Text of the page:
Amyloid deposits in primary systemic amyloidosis are composed of immunoglobulin light chains. Monoclonal proteins or Bence Jones proteins are usually detected. Neurologic symptoms include a sensory peripheral neuropathy, presenting in a stocking and glove distribution. An "idiopathic" carpal tunnel syndrome can also occur.
Systemic findings can be related to the involvement of the heart, muscles, gastrointestinal tract, kidneys, liver, and nerves. Cardiac symptoms and low ECG voltages may develop as a consequence of restrictive cardiomyopathy. Renal involvement with nephrotic syndrome is the most common presentation of immunoglobulin amyloidosis.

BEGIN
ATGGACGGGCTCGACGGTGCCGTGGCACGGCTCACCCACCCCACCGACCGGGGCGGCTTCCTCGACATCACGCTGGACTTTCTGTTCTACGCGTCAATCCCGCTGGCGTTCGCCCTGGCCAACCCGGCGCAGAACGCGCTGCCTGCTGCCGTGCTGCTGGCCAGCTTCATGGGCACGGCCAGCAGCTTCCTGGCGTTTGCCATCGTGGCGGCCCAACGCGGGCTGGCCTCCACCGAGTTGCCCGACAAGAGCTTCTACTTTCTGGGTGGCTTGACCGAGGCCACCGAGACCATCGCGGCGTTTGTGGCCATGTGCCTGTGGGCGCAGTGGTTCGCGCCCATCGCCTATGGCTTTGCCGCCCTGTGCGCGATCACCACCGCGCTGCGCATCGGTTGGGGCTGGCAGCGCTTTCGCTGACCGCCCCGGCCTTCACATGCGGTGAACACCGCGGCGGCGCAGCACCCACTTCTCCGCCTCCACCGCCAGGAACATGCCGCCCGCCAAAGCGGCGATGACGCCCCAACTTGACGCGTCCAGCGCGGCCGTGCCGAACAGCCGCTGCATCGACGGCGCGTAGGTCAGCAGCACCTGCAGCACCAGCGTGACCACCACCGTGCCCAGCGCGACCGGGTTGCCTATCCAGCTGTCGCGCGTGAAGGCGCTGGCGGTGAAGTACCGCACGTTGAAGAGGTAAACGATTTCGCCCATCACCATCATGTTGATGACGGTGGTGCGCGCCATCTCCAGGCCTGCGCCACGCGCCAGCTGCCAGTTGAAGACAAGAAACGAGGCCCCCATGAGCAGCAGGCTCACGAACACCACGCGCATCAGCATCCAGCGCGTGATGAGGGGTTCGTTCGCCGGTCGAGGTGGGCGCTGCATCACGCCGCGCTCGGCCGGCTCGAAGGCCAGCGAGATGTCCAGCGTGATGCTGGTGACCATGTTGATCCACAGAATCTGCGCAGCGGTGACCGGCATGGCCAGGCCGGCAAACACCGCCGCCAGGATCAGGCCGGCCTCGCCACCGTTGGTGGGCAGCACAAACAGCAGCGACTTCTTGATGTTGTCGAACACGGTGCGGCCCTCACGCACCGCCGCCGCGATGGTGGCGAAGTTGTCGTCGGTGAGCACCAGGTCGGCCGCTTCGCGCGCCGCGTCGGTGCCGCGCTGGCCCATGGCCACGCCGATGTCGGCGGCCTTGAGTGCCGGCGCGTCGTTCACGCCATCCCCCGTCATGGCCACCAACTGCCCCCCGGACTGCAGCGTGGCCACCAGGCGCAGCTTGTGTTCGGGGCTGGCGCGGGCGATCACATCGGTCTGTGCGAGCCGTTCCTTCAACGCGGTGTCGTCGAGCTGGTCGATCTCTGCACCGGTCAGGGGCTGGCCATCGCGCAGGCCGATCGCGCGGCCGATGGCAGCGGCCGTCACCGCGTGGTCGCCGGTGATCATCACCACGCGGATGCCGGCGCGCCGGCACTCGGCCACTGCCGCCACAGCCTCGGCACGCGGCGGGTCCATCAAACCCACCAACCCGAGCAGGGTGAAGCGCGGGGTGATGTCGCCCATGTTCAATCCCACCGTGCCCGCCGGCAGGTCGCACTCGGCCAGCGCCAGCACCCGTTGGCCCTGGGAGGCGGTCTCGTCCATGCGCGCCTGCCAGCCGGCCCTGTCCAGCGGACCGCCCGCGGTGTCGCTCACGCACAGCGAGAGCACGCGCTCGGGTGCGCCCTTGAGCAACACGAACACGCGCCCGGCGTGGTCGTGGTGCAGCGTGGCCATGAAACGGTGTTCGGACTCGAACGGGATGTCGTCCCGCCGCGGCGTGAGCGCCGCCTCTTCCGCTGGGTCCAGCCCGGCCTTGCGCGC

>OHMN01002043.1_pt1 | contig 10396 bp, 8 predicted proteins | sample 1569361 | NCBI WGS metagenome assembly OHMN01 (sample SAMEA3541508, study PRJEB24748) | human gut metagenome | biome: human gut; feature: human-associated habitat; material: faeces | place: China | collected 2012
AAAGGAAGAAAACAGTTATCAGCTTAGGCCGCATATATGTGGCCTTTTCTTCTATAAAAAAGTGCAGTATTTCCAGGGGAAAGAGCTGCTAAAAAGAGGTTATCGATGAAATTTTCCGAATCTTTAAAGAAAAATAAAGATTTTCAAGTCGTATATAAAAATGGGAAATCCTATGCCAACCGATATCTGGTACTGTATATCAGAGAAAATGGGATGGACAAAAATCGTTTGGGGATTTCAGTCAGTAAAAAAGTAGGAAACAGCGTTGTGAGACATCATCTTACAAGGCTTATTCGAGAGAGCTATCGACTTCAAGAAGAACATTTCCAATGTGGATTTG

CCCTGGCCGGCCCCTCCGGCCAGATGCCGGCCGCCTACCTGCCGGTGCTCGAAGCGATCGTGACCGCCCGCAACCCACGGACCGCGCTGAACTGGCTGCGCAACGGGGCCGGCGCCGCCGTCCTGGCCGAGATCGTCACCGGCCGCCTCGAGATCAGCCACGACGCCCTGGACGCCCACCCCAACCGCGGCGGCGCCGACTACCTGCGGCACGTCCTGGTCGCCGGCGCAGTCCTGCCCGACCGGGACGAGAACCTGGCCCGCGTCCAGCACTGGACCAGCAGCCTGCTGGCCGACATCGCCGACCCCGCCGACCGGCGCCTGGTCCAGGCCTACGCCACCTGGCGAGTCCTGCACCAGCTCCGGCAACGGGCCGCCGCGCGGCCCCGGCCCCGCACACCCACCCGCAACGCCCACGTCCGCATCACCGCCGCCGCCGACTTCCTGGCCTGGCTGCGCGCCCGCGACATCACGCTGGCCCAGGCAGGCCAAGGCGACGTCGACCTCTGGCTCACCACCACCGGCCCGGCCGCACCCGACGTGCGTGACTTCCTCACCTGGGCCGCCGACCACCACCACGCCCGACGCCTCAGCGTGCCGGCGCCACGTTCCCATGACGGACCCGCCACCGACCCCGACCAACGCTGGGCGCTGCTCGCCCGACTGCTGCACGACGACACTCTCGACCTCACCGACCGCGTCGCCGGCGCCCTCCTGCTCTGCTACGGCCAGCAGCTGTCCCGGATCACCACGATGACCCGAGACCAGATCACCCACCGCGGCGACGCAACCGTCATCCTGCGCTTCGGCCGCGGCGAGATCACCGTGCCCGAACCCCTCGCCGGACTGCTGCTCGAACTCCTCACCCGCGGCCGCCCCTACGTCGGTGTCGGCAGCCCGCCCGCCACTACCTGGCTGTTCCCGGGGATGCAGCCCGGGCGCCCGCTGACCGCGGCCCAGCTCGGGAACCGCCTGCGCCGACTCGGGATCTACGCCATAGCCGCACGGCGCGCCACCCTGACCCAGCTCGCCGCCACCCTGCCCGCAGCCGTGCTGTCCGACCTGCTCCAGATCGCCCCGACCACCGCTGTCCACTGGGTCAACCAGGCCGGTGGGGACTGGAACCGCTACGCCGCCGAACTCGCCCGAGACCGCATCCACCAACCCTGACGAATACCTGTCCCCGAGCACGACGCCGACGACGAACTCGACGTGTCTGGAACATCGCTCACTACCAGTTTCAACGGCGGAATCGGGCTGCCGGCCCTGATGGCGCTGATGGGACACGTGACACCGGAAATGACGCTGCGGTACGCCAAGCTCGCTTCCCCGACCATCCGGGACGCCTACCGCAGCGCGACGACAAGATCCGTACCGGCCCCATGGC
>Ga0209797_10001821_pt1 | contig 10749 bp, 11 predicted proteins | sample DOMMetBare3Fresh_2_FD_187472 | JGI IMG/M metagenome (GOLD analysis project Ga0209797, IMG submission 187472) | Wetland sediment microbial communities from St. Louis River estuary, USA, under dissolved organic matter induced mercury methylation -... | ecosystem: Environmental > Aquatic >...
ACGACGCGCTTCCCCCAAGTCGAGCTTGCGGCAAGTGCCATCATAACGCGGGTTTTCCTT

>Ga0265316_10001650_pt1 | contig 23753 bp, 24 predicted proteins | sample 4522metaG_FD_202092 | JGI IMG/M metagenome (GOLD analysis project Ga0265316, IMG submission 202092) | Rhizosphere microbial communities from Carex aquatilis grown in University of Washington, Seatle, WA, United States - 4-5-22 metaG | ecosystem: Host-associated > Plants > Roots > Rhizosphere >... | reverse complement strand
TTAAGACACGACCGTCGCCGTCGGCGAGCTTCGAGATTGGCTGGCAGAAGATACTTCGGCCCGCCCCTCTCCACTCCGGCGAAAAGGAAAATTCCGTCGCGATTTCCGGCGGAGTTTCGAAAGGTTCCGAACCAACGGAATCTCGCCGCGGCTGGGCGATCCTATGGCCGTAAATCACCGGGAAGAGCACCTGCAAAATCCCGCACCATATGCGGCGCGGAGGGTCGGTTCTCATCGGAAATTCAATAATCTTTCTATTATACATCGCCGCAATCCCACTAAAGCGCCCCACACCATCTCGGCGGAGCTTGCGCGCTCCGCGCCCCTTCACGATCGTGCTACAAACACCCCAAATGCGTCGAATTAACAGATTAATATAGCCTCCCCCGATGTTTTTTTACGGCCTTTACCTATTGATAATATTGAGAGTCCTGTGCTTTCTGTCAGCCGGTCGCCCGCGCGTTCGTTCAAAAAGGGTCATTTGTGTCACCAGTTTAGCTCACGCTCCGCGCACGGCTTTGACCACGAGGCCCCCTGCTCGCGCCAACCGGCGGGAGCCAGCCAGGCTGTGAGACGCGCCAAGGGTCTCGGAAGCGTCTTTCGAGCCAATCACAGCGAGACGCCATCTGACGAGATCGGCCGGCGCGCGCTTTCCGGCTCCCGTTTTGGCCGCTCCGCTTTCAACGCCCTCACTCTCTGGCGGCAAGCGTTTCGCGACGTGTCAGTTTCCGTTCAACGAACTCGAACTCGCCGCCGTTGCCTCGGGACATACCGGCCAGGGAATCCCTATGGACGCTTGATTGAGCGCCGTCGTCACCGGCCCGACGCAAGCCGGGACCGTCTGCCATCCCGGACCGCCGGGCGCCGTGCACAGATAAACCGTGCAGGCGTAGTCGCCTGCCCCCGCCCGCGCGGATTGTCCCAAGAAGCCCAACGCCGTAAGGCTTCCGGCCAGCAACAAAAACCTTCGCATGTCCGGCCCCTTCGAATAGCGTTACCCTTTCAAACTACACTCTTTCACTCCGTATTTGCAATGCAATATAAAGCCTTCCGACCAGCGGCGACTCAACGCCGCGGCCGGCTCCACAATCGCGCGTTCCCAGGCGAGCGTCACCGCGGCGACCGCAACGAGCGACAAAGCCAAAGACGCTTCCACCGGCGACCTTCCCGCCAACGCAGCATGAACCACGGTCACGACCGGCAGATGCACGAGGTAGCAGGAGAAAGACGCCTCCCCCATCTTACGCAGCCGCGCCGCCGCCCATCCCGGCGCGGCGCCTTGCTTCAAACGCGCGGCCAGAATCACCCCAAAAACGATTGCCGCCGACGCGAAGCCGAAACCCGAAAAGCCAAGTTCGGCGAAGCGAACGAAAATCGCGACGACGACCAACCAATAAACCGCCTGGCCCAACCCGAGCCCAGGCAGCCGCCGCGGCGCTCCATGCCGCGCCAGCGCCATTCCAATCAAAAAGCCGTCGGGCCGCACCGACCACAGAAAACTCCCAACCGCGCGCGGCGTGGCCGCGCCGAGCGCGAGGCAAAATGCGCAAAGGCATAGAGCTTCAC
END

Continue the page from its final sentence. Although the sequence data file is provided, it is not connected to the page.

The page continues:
Primary systemic amyloidosis may present with skin and/or mucosal lesions before systemic involvement is apparent, providing an early clue to diagnosis.
The incidence of this disease increases with advancing age.
Related topic: AA amyloidosis
E85.9 – Amyloidosis, unspecified
23132008 – AL amyloidosis
- Infiltrative disorders and various other causes of purpura. The histology may be subtle, and the dermatopathologist should be alerted so special stains for amyloid in blood vessels can be performed.
- Cases of AL amyloidosis mimicking giant cell arteritis have been reported. These patients may experience cranial and ocular symptoms including jaw pain and transient or permanent vision loss.
- Nodular or localized cutaneous amyloidosis
- Lichen amyloidosis
- Lipoid proteinosis
- Colloid milium
- Solar purpura
- Sebaceous hyperplasia
- Purpura secondary to ASA or over-anticoagulation